When I go to work each morning, there are basically six things I take with me. My tablet, my work blackberry, my personal phone, usually a book that I’m reading, my notebook, and my work pass. There are some other things in my bag, etc., but those six are pretty standard. I might or might not wear a coat depending on the day, different shoes, mitts, hats, always my car keys, but those are contextual. And once in a while, I forget something. Like my work pass. Why? Because I stopped somewhere on the way home, put it in the pocket of my jacket, got home, hung up the jacket, and forgot to put the pass on the shelf by the front door where I’ll see it. No biggie, but why am I using mental energy to remember to put it specifically in the same spot or remembering the next day? What if each of those six items had a small RFID tag on it that Jeeves would monitor. And if they weren’t all in my bag as I go to head out in the morning, Jeeves would say, “Excuse me, Paul, I don’t believe you have your work pass with you.” My first reaction will be, “What? No, of course I do, it’s right here in my … umm, why isn’t my pass in my bag? Oh right, it’s over here. Thanks Jeeves/memory jogger.” Is that a big deal? Of course not, but I bet I would program it to scan for the RFID’s when I’m leaving for the days when my brain is focused on the seven things my son, wife and I are talking about as we scramble to get out the door. Heck, sometimes it’s as simple as something got placed on top of my pass and I can’t physically see it on my shelf, and so I head out thinking I have everything.
Here’s where some of us will diverge. Lots of people would love to take the robot to work. That’s a bridge too far for me. If work wants to automate tasks, great, I shouldn’t bring my own “robot” to work to help me do my job. If so, why not just hire the robot?
But while I’m at work, could Jeeves vacuum the house? Clean a toilet? Wash pre-sorted laundry? Hang it on a line to dry or throw in the dryer and check if it is dry when done? Cut the grass? Shovel snow…oh, that would be sweet.
Could Jeeves be programmed with a more sophisticated kitchen module that would allow it to chop vegetables? Basically act as a sous-chef? Maybe even, with remote activation, throw a pizza in or a pre-assembled casserole so it’s ready when we all get home? I hesitate to go so far as having a full cookbook with multiple ingredients, but that is only an RFID tag on a standard sized container away from doable. Could he open the door and receive a package from UPS or FedEx? Could he collect the mail from a central box?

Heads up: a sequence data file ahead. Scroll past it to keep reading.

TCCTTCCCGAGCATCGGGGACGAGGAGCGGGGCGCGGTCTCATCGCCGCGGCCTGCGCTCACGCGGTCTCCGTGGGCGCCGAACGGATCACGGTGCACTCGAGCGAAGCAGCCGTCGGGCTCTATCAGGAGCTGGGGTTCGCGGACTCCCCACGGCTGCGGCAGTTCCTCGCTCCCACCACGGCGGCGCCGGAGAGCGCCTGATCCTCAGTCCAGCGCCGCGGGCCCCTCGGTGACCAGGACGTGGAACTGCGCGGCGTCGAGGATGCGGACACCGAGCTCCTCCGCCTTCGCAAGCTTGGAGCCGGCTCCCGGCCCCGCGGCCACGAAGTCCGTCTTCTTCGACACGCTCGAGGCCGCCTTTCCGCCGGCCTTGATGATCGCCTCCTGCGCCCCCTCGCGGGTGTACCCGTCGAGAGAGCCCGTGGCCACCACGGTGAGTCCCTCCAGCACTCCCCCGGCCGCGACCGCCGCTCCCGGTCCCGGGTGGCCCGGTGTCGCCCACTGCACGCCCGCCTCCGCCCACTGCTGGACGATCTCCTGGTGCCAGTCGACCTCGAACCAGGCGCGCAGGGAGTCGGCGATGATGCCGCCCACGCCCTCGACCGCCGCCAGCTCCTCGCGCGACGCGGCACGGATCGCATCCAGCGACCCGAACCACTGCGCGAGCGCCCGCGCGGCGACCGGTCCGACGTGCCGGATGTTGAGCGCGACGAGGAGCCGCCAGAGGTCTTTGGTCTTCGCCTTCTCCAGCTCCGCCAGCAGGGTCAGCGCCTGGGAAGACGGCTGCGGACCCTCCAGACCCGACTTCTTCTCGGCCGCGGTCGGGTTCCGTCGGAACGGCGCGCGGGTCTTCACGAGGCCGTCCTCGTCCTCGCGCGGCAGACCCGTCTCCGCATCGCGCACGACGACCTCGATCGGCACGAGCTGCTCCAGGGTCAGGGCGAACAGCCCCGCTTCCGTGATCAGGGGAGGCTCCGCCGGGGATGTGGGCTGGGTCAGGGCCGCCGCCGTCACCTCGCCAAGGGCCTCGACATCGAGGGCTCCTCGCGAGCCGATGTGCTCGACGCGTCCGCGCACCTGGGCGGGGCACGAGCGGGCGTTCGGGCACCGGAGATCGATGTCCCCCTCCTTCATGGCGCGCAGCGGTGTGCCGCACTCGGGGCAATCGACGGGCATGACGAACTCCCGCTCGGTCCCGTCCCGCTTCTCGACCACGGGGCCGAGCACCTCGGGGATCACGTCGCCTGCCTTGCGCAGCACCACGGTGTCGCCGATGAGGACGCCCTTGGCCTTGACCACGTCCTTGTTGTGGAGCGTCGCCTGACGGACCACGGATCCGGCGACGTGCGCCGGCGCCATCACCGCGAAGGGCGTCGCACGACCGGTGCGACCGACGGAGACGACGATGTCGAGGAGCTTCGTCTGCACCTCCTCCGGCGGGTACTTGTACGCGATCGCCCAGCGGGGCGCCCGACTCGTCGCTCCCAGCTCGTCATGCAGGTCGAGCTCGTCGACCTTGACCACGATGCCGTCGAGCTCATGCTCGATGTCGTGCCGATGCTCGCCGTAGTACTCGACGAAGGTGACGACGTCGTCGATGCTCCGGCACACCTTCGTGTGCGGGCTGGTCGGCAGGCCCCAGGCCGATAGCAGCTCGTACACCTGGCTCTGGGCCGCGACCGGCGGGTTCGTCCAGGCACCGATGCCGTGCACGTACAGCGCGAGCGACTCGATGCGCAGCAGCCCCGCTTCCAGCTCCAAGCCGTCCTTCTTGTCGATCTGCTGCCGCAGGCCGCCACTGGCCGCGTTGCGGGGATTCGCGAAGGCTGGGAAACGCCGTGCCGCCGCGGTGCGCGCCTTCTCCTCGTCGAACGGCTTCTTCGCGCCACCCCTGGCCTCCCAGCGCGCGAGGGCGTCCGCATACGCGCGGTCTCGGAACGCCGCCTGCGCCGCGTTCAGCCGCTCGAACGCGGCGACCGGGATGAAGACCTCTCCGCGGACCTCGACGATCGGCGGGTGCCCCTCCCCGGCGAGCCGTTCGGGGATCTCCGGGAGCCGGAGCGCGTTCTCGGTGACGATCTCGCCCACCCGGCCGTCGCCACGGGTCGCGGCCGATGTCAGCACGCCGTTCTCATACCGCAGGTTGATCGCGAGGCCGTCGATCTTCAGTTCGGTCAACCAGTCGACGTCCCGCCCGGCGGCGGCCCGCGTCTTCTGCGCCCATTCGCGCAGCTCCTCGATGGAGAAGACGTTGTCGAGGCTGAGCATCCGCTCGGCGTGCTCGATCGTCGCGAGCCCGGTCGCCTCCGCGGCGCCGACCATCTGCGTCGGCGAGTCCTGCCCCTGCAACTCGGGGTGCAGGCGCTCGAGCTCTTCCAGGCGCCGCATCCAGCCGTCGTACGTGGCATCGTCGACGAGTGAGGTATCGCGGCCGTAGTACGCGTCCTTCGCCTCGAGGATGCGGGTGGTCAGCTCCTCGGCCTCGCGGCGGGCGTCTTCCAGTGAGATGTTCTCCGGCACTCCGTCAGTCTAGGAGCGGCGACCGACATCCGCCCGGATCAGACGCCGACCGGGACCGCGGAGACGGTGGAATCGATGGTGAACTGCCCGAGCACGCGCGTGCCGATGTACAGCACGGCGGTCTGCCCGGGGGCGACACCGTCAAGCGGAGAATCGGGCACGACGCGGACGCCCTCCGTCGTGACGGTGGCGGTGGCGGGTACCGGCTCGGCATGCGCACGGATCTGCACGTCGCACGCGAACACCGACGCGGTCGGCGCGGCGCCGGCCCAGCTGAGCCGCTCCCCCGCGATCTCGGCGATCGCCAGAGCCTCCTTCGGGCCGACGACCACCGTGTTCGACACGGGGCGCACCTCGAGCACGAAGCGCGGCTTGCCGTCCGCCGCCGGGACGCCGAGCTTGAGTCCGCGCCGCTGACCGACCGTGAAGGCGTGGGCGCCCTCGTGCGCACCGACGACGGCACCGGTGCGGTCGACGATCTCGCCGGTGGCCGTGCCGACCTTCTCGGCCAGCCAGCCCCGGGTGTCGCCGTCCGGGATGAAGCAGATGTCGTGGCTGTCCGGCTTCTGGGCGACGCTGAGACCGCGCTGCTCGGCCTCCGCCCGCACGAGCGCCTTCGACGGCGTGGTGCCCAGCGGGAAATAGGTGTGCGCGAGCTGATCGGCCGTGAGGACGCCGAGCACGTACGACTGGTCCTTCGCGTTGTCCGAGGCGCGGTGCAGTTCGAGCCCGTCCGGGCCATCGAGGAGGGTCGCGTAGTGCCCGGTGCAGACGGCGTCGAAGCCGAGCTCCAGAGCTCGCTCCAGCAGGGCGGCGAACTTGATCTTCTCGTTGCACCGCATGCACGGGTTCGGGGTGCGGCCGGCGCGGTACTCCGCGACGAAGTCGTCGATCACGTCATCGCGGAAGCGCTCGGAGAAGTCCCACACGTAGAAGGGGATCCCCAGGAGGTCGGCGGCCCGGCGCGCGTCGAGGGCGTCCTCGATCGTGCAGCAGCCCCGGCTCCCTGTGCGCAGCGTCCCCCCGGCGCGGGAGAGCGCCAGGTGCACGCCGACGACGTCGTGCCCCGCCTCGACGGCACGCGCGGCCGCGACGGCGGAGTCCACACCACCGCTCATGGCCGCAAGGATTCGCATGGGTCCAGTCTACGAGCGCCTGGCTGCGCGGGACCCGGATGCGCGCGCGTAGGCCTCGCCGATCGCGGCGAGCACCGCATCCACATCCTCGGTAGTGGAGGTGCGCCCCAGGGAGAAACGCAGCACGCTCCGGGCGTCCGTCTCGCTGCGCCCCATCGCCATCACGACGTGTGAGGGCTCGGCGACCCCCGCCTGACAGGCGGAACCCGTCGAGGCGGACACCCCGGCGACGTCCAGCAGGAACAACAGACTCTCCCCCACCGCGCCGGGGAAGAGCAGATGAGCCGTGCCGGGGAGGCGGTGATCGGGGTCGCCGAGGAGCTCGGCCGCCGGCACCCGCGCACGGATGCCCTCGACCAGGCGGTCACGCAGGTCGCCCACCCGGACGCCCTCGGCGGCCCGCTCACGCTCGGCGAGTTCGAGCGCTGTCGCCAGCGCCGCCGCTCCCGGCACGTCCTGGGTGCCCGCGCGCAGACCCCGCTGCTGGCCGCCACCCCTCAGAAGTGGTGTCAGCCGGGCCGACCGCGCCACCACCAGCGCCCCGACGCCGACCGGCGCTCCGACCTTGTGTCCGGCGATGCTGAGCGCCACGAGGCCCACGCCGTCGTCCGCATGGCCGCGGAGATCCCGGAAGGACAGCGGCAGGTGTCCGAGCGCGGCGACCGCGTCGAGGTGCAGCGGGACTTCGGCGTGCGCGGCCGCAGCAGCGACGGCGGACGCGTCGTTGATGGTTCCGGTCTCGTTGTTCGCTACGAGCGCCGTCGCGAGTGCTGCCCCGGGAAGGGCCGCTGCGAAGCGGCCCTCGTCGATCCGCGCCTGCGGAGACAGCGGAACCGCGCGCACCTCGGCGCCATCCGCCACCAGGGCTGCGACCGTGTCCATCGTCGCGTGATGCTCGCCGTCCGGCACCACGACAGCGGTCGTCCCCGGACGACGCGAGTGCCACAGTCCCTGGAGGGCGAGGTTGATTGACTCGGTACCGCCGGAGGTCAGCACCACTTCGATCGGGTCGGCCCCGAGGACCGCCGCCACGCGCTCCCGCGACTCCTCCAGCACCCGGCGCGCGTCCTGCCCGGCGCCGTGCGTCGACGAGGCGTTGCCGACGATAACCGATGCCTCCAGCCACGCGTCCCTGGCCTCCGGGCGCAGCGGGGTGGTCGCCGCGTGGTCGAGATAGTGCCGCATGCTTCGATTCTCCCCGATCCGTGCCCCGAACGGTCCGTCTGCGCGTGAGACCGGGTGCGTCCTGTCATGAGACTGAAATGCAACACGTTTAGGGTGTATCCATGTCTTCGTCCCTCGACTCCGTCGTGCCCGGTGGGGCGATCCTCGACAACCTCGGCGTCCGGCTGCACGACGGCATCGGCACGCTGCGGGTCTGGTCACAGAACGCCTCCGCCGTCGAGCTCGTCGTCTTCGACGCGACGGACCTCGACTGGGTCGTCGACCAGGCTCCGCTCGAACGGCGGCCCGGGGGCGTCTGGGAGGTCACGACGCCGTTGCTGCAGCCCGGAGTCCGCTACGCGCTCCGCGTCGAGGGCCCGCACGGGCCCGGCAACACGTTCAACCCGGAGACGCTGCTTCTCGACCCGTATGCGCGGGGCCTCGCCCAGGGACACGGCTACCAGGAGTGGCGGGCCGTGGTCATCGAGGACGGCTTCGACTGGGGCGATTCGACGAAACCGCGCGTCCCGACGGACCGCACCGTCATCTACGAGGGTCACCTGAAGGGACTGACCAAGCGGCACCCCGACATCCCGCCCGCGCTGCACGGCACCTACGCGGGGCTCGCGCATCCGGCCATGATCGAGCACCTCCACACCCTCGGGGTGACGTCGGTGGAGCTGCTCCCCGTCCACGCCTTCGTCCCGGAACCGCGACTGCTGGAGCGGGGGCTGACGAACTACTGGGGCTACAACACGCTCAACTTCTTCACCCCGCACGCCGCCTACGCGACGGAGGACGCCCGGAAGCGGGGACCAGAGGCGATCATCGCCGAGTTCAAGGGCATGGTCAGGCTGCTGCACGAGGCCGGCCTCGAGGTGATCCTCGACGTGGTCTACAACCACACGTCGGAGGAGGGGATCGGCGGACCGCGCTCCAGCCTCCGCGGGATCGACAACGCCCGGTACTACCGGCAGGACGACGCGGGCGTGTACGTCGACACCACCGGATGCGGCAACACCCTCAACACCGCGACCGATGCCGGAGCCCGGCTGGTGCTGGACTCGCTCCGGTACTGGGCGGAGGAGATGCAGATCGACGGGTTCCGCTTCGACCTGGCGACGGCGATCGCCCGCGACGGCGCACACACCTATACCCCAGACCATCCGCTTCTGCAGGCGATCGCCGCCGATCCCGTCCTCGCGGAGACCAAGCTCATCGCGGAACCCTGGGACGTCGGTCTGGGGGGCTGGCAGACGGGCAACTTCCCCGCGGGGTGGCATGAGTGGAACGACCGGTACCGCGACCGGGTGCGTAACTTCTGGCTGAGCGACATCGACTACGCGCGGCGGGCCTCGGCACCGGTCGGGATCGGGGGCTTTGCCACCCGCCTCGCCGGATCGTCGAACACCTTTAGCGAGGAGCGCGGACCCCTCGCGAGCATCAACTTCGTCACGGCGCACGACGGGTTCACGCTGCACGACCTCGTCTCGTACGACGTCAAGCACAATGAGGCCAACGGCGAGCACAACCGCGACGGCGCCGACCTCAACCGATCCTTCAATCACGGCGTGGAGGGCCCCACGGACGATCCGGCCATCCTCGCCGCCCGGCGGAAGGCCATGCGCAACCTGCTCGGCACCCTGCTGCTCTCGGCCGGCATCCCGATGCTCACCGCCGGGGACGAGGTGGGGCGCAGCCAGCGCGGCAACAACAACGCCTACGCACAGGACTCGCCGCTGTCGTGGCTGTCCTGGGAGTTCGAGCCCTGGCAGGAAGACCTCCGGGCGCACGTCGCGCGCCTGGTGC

After supper, can it also double as a stand-in for a playmate for someone who is single or whose friends are busy that night? Get your mind out of the gutter. I mean rather than playing a board game or card game against a computer screen, could it roll dice, charge you rent in Monopoly, learn to throw and catch a frisbee? Or a baseball? Could it be programmed with multiple pitching styles to act like an automated pitcher that adjusts to your level and technique so you don’t have to hit balls by yourself and chase them? Could it act as pitcher with five little scouts running around it that chase balls and bring them back? Could it play basic tennis? Those are more about the design of the robot’s arms/movements than about technique for hitting or throwing a ball, so yes, they all could be done.
As I’m getting ready for bed, Jeeves could turn off all the lights downstairs (heck, an app can do that now). Jeeves could also monitor the location and charging status of my e-devices, and if they are not on the charger, go and get them and put them on charge. Or double check my to do list verbally with me to see if there is anything to adjust, delete, add. A personal secretary app, not unlike some of the functions Siri does now. But more interactive, following me around while I do other things.
And all of those things are doable. A dumb robot, personal assistant, digital butler, e-handmaiden, non-sentient slave. An article I read some time ago talked about the issue of android rights, similar basically to the idea that was raised in the first season of Star Trek: The Next Generation. Is an high-AI android property like a toaster? Or as the AI evolves, does it meet any criteria for self-awareness or even sentience? Except it missed the point.
Developers are looking for smart androids. People are looking for dumb robots.
If you had a Jeeves, what would you want it to do that you hate doing yourself?
And where the hell is our Jeeves?